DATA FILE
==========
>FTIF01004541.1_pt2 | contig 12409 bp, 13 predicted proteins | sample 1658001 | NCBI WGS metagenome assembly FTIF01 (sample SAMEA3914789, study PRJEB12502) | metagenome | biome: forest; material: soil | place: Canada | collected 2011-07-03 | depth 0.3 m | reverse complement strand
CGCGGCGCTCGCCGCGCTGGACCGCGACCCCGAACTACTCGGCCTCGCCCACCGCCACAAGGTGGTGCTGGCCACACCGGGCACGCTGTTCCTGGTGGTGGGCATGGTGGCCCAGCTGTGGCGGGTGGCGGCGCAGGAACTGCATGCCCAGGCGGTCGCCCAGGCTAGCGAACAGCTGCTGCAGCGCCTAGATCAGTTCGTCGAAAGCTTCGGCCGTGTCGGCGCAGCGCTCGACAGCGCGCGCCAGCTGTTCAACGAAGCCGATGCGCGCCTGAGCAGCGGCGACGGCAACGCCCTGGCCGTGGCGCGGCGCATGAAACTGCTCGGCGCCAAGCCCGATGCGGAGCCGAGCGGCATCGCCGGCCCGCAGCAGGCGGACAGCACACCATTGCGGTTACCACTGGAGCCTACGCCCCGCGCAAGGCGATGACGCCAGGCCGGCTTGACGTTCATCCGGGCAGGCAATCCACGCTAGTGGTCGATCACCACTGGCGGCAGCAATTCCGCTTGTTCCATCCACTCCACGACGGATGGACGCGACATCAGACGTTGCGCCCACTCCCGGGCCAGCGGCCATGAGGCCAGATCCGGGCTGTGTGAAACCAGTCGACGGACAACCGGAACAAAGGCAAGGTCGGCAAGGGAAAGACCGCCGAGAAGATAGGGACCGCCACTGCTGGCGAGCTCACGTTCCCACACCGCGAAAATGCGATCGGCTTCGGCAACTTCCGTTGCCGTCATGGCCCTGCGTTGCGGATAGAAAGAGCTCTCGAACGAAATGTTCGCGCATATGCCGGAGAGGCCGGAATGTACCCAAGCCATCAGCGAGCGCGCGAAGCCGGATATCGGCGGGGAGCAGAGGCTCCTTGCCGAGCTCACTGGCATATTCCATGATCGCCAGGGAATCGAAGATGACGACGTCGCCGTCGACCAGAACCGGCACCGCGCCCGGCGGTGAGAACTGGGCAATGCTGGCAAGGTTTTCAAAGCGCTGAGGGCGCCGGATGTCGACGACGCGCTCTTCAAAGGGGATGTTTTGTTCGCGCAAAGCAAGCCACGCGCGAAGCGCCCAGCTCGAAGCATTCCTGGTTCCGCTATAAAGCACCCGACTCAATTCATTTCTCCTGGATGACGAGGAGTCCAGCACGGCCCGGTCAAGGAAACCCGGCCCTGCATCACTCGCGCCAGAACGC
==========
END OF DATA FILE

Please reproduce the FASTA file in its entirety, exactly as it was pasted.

>FTIF01004541.1_pt2 | contig 12409 bp, 13 predicted proteins | sample 1658001 | NCBI WGS metagenome assembly FTIF01 (sample SAMEA3914789, study PRJEB12502) | metagenome | biome: forest; material: soil | place: Canada | collected 2011-07-03 | depth 0.3 m | reverse complement strand
CGCGGCGCTCGCCGCGCTGGACCGCGACCCCGAACTACTCGGCCTCGCCCACCGCCACAAGGTGGTGCTGGCCACACCGGGCACGCTGTTCCTGGTGGTGGGCATGGTGGCCCAGCTGTGGCGGGTGGCGGCGCAGGAACTGCATGCCCAGGCGGTCGCCCAGGCTAGCGAACAGCTGCTGCAGCGCCTAGATCAGTTCGTCGAAAGCTTCGGCCGTGTCGGCGCAGCGCTCGACAGCGCGCGCCAGCTGTTCAACGAAGCCGATGCGCGCCTGAGCAGCGGCGACGGCAACGCCCTGGCCGTGGCGCGGCGCATGAAACTGCTCGGCGCCAAGCCCGATGCGGAGCCGAGCGGCATCGCCGGCCCGCAGCAGGCGGACAGCACACCATTGCGGTTACCACTGGAGCCTACGCCCCGCGCAAGGCGATGACGCCAGGCCGGCTTGACGTTCATCCGGGCAGGCAATCCACGCTAGTGGTCGATCACCACTGGCGGCAGCAATTCCGCTTGTTCCATCCACTCCACGACGGATGGACGCGACATCAGACGTTGCGCCCACTCCCGGGCCAGCGGCCATGAGGCCAGATCCGGGCTGTGTGAAACCAGTCGACGGACAACCGGAACAAAGGCAAGGTCGGCAAGGGAAAGACCGCCGAGAAGATAGGGACCGCCACTGCTGGCGAGCTCACGTTCCCACACCGCGAAAATGCGATCGGCTTCGGCAACTTCCGTTGCCGTCATGGCCCTGCGTTGCGGATAGAAAGAGCTCTCGAACGAAATGTTCGCGCATATGCCGGAGAGGCCGGAATGTACCCAAGCCATCAGCGAGCGCGCGAAGCCGGATATCGGCGGGGAGCAGAGGCTCCTTGCCGAGCTCACTGGCATATTCCATGATCGCCAGGGAATCGAAGATGACGACGTCGCCGTCGACCAGAACCGGCACCGCGCCCGGCGGTGAGAACTGGGCAATGCTGGCAAGGTTTTCAAAGCGCTGAGGGCGCCGGATGTCGACGACGCGCTCTTCAAAGGGGATGTTTTGTTCGCGCAAAGCAAGCCACGCGCGAAGCGCCCAGCTCGAAGCATTCCTGGTTCCGCTATAAAGCACCCGACTCAATTCATTTCTCCTGGATGACGAGGAGTCCAGCACGGCCCGGTCAAGGAAACCCGGCCCTGCATCACTCGCGCCAGAACGC